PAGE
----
7. I feel Jen's frustration here. This site isn't really what it should be. But when I started posting in the early 2000s (a little before Jen did), I don't recall it being any different. I was a Christian humanist (or whatever you want to call it). I believed in a non-personal God if at all. I spent most of my energy trying to debunk essential components of Christianity. And so I fit right in. This, and people who felt beaten up by traditional Christianity, were the target audience and that hasn't changed. I changed though. I had a spiritual awakening that put me at odds with the spirit of this site. There was a small group of us who raised up issues of spirituality (Jen, myself, Alethia Rivers, and Soma.) There were many good discussions, but we were always the minority. Also, there has also almost always been a more traditional Christian who gets treated like a troll here. Nothing new here. I've attended an all progressive church which at one time posted the eight points on the wall by the sanctuary. And many of the members share the same atheistic tendencies. But many were also very spiritual and participated in prayer and meditation groups. Everybody gets along there for the most part. No one runs the show really. I think the frustration for people like me and Jen is that atheists are running the show at a Christian site. From an outside perspective, it looks like trolls have long since taken over this site. I know from the inside that that's not a fair characterization, but you have to admit that that's a reasonable conclusion. I've seen members bully on the basis of science and intellect (me included) those who's faith it spiritually, faith-based. I've been called immature for taking a spiritual approach to faith, and it has been suggested that when I "grow up", I'll see that science is the only answer. I've been accused of being mentally ill for having spiritual experiences. This is not in any way in accord with the 8 Points, and it is most certainly keeping spiritual-minded progressive Christians away from what could be a valuable experience within an accepting community. But like I said, it's not like this is new, and there's really no point in fighting it at this point. I accept that that's who were are here, and I do my best to find meaning here among you. I hope to be a participant here for many years to come.
  8. I'm not as orthodox as that, Burl, so I don't feel the need to debate on the subject. My belief is not dependent on scripture. I'll call it a personal belief. It's something I believe because of something that happened to a member of my family.
  9. I'm open to there being an afterlife. There was an uncanny occurrence in my family that was compelling enough to make me wonder. But I don't really hope for it or yearn for it. It will be just a nice surprise if there is. Christians have made it into this complicated thing with rules, qualifications, and expectations. I'm ok with closing my eyes and never opening them again. Like you said, I'll never be conscious to mourn the lack of after life.
  10. It's a hard balance to strike at tcpc and it always has been. You're either too Christian, too un-christian, too trollish, too superstitious, too atheist, too crazy, not intellectual enough, not educated enough, too spiritual. And we tend to let a small handful of participants set the agenda. That's just who we are and have always been. But this place has always been there for me when I needed to work stuff out and romansh has long been a part of that experience here. To be honest, I wish it were a little more friendly to theism, but I have no lack of support elsewhere for that. I don't know what spurred this thread, but I will offer up two thoughts: this place is precious to a handful of us square pegs. Our ideas are often rejected elsewhere. Let's be kind to each other and respect each others' differing paths. And every Christian should have a pain-in-the@ss atheist friend to keep them honest. Romansh is pretty good at that.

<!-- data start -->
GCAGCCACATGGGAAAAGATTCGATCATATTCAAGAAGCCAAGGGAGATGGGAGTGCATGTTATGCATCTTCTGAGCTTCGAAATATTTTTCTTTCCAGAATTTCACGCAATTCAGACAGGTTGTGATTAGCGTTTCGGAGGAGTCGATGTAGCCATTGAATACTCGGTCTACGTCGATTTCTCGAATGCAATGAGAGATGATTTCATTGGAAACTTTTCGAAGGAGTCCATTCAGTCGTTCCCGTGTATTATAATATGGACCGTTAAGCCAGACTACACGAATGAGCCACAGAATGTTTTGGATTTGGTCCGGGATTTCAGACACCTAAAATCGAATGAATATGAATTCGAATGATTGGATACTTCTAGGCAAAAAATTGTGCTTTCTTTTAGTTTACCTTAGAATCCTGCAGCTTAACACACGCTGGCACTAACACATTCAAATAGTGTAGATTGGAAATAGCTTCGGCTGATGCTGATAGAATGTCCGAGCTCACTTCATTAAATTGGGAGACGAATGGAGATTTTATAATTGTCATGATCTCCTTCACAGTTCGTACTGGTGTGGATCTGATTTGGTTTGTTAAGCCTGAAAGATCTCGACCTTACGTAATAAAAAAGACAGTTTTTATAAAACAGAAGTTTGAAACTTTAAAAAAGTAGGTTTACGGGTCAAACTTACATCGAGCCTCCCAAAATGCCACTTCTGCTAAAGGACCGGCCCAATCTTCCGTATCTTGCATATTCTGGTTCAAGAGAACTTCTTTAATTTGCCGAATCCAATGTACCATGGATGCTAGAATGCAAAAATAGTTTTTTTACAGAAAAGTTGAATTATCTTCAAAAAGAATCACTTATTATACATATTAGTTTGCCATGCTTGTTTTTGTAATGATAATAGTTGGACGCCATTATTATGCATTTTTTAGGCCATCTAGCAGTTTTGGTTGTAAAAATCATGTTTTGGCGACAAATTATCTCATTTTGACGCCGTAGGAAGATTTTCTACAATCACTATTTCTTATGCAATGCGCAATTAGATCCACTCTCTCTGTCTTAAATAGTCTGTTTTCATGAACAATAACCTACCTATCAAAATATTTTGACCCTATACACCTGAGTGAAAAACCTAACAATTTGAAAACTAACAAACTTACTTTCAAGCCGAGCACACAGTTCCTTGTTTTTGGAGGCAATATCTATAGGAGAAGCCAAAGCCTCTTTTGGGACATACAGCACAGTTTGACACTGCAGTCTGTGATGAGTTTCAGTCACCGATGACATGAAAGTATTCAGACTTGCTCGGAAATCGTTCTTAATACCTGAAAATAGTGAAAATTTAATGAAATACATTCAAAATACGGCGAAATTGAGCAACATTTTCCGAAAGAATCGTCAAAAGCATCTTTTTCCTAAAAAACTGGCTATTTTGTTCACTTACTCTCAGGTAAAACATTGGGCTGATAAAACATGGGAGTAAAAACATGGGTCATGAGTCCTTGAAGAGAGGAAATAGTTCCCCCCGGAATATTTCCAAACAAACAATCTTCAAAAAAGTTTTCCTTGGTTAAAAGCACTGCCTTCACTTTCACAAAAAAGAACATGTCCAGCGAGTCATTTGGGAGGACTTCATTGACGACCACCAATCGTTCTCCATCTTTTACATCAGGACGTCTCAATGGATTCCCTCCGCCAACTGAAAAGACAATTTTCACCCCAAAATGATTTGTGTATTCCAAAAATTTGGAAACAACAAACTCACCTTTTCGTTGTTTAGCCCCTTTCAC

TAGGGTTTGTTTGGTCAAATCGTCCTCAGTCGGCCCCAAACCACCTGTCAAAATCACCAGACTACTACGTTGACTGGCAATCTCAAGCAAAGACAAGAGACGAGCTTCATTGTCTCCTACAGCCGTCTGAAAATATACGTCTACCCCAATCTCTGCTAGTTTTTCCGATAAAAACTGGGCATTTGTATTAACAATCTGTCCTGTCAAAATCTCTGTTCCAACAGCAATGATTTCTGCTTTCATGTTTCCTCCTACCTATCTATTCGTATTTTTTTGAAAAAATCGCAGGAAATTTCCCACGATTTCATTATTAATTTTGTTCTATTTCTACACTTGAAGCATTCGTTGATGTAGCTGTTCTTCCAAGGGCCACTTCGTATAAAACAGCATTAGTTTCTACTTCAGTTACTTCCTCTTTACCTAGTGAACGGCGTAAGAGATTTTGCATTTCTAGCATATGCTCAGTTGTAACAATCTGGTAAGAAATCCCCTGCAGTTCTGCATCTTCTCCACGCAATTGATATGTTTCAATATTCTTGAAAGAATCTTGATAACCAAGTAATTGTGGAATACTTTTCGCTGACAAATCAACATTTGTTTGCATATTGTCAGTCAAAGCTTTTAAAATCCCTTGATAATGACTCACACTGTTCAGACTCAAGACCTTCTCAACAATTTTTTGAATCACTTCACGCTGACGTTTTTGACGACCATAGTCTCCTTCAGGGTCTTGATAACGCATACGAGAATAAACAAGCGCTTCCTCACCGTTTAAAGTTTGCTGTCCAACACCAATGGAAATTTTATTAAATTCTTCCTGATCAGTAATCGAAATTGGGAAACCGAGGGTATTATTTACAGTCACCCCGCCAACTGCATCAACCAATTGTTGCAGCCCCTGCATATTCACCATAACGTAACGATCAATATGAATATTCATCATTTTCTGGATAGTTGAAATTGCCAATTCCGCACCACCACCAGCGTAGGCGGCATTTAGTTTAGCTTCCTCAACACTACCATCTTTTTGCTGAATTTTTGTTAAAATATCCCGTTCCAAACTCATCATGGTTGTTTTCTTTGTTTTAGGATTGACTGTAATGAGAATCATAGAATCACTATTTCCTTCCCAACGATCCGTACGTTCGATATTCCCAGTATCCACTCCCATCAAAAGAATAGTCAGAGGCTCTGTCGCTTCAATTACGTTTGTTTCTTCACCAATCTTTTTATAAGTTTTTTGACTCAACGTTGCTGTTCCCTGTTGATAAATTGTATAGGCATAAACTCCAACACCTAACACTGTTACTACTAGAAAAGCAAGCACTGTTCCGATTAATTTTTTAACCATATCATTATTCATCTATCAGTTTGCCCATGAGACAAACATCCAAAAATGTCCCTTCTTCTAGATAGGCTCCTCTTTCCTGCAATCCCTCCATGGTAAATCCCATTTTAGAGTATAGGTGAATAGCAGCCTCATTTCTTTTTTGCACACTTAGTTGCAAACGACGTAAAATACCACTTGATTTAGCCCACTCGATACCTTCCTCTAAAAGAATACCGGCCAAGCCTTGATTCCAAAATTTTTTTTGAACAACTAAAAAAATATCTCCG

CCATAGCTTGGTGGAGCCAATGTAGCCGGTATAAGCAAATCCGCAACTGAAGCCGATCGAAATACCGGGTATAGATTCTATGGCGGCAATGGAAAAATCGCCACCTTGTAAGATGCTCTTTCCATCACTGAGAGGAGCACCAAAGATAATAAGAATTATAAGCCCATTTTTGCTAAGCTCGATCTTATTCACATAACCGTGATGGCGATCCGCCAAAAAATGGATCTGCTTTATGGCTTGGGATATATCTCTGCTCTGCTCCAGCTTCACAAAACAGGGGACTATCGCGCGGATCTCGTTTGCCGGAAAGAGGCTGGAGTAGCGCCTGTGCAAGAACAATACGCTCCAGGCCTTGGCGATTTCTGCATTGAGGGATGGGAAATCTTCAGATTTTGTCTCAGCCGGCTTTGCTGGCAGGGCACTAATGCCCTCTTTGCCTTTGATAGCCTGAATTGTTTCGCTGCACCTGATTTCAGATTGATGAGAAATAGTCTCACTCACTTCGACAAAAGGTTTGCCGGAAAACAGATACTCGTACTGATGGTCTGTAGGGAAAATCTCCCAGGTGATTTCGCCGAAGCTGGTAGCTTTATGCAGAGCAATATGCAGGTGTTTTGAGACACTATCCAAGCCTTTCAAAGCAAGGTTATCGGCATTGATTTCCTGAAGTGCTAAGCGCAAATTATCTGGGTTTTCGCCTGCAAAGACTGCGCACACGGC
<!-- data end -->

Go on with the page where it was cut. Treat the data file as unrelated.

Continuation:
11. I appreciate you point about the role reversal, and perhaps that's one of the appealing elements in feminine-centered spiritual paths. But I prefer a balance. Unfortunately, that does not exactly exist in Christianity either. The language of the faith is almost always masculine. I like Realspiritk's notion of the Father and Mother God's working together. As far as the Neopagans, yes we've had a different experience. I was viewed with suspicion at the very least, and I find it's not just with the pagans it's with anyone who has had a negative experience with Christians, which is a LOT of people. I know many of us on this forum who identify as Christians feel the need to come up with alternative words for Christian for that very reason. I stick with Christian because it's an opportunity to show someone that a Christian doesn't have to be bigoted, judgmental, condemning, and fanatical.
  12. For my belief in the spiritual/supernatural I've been called both mentally ill and immature on this site. But I haven't seen any of those folks for quite awhile. This site is increasingly atheist or non-spiritual or non-theistic, but they are pretty awesome folks and can really help you better discern and define your beliefs through healthy discussion. I fall out pretty progressive but I don't fit neatly into any category. In some ways I'm pretty tradition, just not in the ways that hate people or exclude people them from the church. I spent a lot of time living a new age path and participating on neo-pagan discussion boards, but I found that the people appeared to feel invaded when they found out that I was also Christian. Wiccan folks in particular didn't like the Christian aspects of me...they weren't crazy about the masculine parts of me either! I tried a traditional Christian forum recently and I kept seeing topics like "Did we coexist with the dinosaurs?" Nope, can't do it. I used to do http://www.beliefnet.com/. That's a good place for spiritual progressives...or was. You are welcome here. People will respect you, especially if you respect them. I hope you hang around. But there are very spiritual people here depending on how you define it.
  13. Jen, As you know, I'm as much of a witness as I am a philosopher. I know that we like to talk the hypothetical to death here, but it means little to me without "generous sharing of the ups and downs" as it applies to our discussion. :-) Revelation is a dangerous tool, I agree. I have experienced revelation, but my belief is that it is primarily for me. I'm very reluctant to take on the role of prophet in the world. Those guys tend to become martyrs. ;-) David